Pyramids of Giza, Egypt
Standing as the largest man-made structures for almost 4,000 years, the Egyptian pyramids at Giza — in addition to serving as rather impressive graves — include a number of temple complexes. The only Wonder of the Ancient World that remains intact, the Great Pyramid rises more than 140 metres and contains millions of limestone and granite blocks, some of which were transported from hundreds of kilometres away.
Tiger’s Nest, Bhutan
These religious centres are not only holy, they’re strikingly beautiful as well.
Situated perilously high up on the side of a cliff in the Himalayan Kingdom of Bhutan, Tiger’s Nest — properly known as the Taktsang Palphug Monastery — is one of Buddhism’s most sacred sites, and a pilgrimage place for the Bhutanese people. Built in 1692, it sits on the spot where Guru Padmasambhava is said to have meditated for three years, three months, three weeks, three days and three hours in the eighth century
Christ the Redeemer, Brazil
Keeping watch over one of the world’s most dramatic cities, the 38-metre, 635-tonne Christ the Redeemer statue has stretched his arms out to Rio de Janeiro since its completion in 1931. The world’s largest Art Deco statue, this symbol of peace stands prominently atop the 700-metre Corcovado, and is visible from almost anywhere in town.
Mount Olympus, Greece
The tallest mountain in Greece and one of the most prominent in Europe, Mount Olympus boasts 52 separate peaks, the highest reaching almost 3,000 metres in altitude. It’s also the mythological home of Twelve Olympian gods, who ascended after defeating the Titans, and serves as the setting for a great number of legends and stories in Greek mythology.
Mount Kailash, Tibet
This Tibetan peak is considered sacred by four different religions — Buddhism, Hinduism, Jainism and Bönn. Tantric Buddhists believe it to be the home of Buddha Demchok, while Hindus see it as the residence of Lord Shiva, the destroyer, and his wife Parvati. Pilgrims of both these religions make the trek to this 6,600-metre mountain, traversing the 52-kilometre circular path in a clockwise direction — often in a single day.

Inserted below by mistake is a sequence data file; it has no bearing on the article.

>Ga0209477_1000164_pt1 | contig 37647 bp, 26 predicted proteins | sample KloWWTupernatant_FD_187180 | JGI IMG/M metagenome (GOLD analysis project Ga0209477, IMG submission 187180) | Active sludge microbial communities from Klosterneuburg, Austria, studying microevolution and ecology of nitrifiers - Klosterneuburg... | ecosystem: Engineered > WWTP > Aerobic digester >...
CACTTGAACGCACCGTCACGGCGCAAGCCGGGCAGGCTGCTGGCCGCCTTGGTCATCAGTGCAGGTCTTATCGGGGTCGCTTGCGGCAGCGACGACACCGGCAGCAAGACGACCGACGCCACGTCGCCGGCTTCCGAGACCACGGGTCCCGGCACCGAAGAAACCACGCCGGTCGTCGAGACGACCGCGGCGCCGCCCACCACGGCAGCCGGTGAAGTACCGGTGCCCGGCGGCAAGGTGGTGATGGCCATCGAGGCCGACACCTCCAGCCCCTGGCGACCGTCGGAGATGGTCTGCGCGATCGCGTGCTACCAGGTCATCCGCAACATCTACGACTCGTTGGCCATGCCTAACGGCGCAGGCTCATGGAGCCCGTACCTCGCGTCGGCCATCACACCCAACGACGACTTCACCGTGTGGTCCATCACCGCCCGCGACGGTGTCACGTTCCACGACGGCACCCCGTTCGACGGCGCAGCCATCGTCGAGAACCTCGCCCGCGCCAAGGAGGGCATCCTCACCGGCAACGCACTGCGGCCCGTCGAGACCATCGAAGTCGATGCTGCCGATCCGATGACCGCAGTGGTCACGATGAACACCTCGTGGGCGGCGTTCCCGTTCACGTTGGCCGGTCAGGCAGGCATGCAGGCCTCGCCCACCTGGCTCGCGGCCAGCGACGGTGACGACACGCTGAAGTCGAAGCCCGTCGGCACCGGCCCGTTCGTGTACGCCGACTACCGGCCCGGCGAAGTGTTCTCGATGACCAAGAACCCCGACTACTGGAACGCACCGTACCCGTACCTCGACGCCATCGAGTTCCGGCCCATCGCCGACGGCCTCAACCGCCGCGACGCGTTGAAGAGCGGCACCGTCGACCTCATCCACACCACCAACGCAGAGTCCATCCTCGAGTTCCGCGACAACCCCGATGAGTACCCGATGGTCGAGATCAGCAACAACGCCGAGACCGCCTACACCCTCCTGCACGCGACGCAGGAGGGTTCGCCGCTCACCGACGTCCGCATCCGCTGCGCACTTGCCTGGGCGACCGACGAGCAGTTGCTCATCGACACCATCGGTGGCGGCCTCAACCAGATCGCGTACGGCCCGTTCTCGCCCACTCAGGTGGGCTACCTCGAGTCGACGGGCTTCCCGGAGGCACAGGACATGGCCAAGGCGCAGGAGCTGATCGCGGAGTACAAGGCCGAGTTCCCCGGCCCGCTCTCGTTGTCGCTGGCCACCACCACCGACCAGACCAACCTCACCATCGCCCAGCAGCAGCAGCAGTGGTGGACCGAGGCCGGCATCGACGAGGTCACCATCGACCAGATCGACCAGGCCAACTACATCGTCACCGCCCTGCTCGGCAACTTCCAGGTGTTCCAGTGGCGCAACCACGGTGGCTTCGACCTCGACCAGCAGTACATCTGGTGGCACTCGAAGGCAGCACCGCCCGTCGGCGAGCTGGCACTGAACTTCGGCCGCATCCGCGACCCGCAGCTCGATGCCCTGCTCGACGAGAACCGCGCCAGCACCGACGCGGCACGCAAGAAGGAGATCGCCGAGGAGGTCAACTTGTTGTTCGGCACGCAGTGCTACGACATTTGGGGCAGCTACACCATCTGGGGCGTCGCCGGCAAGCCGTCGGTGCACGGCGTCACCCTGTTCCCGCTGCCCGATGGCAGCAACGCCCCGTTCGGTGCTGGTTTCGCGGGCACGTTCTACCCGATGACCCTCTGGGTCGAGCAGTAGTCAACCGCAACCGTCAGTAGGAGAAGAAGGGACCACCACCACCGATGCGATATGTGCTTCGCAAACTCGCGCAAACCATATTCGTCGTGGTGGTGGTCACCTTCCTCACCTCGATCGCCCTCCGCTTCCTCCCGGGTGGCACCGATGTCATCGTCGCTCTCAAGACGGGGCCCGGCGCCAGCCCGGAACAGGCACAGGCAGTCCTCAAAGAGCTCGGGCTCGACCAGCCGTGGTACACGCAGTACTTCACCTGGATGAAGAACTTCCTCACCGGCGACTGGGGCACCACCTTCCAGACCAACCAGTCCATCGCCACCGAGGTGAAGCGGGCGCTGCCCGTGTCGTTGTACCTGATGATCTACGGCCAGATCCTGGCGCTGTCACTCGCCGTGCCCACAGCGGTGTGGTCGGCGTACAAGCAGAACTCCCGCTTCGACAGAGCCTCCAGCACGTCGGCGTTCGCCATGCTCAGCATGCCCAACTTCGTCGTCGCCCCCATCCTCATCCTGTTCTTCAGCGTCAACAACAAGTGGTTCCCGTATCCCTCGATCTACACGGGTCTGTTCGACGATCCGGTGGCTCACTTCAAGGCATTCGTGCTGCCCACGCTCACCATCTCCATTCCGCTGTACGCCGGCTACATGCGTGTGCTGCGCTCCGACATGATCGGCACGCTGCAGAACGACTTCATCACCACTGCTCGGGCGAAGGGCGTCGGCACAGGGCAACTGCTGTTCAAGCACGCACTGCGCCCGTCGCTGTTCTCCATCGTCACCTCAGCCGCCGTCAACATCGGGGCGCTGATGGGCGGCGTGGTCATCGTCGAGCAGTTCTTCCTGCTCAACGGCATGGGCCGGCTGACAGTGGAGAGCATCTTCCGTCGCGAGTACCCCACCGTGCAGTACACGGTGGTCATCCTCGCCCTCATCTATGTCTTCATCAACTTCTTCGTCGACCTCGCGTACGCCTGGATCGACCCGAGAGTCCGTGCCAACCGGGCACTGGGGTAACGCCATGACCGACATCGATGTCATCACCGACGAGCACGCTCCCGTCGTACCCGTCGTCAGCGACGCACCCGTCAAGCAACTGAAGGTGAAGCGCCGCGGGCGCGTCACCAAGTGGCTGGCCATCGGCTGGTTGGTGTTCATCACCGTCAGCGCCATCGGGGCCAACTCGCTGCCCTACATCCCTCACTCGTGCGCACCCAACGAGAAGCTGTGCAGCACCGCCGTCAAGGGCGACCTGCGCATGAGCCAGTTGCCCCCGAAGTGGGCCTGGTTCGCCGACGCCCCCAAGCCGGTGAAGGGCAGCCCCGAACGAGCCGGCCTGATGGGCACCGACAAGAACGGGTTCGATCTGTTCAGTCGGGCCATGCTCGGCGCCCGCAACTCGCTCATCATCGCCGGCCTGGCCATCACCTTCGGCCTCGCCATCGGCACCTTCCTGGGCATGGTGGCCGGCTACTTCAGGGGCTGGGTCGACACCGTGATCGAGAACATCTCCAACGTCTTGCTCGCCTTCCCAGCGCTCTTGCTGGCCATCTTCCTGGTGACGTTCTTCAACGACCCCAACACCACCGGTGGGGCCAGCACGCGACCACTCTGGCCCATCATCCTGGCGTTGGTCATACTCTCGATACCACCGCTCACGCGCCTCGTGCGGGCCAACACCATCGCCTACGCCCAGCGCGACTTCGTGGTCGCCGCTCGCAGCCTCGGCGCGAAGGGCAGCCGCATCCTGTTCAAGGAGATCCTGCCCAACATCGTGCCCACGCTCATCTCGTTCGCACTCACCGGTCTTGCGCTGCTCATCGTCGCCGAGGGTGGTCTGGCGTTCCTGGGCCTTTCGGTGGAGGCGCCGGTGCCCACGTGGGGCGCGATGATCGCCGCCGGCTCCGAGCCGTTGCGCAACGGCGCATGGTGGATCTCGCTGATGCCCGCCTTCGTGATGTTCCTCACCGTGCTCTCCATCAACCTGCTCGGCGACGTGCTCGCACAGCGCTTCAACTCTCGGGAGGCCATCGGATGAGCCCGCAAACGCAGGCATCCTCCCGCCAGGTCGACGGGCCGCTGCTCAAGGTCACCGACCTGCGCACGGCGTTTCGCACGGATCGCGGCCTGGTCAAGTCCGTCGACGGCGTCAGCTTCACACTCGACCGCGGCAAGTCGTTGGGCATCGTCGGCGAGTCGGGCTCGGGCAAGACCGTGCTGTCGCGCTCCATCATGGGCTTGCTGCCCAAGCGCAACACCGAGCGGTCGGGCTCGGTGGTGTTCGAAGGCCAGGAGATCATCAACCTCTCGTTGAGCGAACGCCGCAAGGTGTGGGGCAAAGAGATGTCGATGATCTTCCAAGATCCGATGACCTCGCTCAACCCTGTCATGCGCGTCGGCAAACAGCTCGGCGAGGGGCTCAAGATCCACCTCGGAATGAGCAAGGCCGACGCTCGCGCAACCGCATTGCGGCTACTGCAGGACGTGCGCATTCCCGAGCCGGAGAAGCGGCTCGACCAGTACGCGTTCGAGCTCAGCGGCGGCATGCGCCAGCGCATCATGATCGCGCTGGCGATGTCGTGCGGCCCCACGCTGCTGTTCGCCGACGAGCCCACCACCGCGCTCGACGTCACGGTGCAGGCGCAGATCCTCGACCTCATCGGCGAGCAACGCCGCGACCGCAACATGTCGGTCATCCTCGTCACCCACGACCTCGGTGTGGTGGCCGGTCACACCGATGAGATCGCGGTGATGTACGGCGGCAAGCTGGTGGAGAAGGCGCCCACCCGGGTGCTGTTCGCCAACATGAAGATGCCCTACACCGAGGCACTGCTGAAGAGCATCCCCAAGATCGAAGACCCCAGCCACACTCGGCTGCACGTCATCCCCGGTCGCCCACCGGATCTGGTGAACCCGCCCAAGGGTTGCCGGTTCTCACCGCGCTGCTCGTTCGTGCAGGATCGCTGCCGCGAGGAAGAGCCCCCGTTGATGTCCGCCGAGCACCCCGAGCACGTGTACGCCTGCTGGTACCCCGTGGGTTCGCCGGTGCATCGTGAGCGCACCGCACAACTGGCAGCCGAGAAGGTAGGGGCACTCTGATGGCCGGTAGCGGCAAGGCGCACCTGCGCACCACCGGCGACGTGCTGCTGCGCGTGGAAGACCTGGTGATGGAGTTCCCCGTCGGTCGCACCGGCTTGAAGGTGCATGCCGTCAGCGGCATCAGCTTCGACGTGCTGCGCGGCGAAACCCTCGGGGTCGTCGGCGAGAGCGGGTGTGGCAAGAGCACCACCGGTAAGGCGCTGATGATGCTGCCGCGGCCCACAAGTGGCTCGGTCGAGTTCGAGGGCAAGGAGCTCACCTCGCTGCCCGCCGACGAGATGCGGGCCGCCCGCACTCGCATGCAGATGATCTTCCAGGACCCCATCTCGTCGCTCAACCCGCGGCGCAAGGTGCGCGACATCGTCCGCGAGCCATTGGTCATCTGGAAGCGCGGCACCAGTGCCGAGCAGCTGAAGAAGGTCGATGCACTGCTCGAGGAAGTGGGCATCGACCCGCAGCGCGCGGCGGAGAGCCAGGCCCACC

Molokai sea cliffs, Hawaii
The 1000-metre-tall sea cliffs on the small Hawaiian Island of Molokai stand as the highest in the world, and the Kalaupapa Peninsula that sits in their shadow is regarded as holy ground by Catholics worldwide. The spot has, for decades, been home to dozens of sufferers of leprosy, now known as Hansen’s Disease, who were cared for by Father Damien and Mother Marianne, both of whom have since been canonized by the Vatican.
Machu Picchu, Peru
Machu Picchu is to this day still shrouded in mystery. Indisputably Incan and voted one of the new Seven Wonders of the World, this stunning spot near Peru’s Sacred Valley may have been built around 1450 as a royal retreat, a temple for the “Virgins of the Sun,” or to honour a sacred landscape.
Mount of Olives, Israel
Revered by all branches of Christianity, this hill — which indeed does sprout with olive trees — is within sight of the walls of Jerusalem’s Old City. While it is mentioned a number of times in the Old Testament of the Bible, the Mount’s fame stems from its association with Jesus Christ — as the place where he prayed before his crucifixion and where he ascended to heaven after his resurrection.
Seda Monastery, China
Seda Monastery in Western Sichuan, China is the world’s largest school for Tibetan Buddhism. The school began after the Cultural Revolution in 1980 and is home to more than 10,000 monks and nuns – although there can be as many as 40,000 visiting there at one time.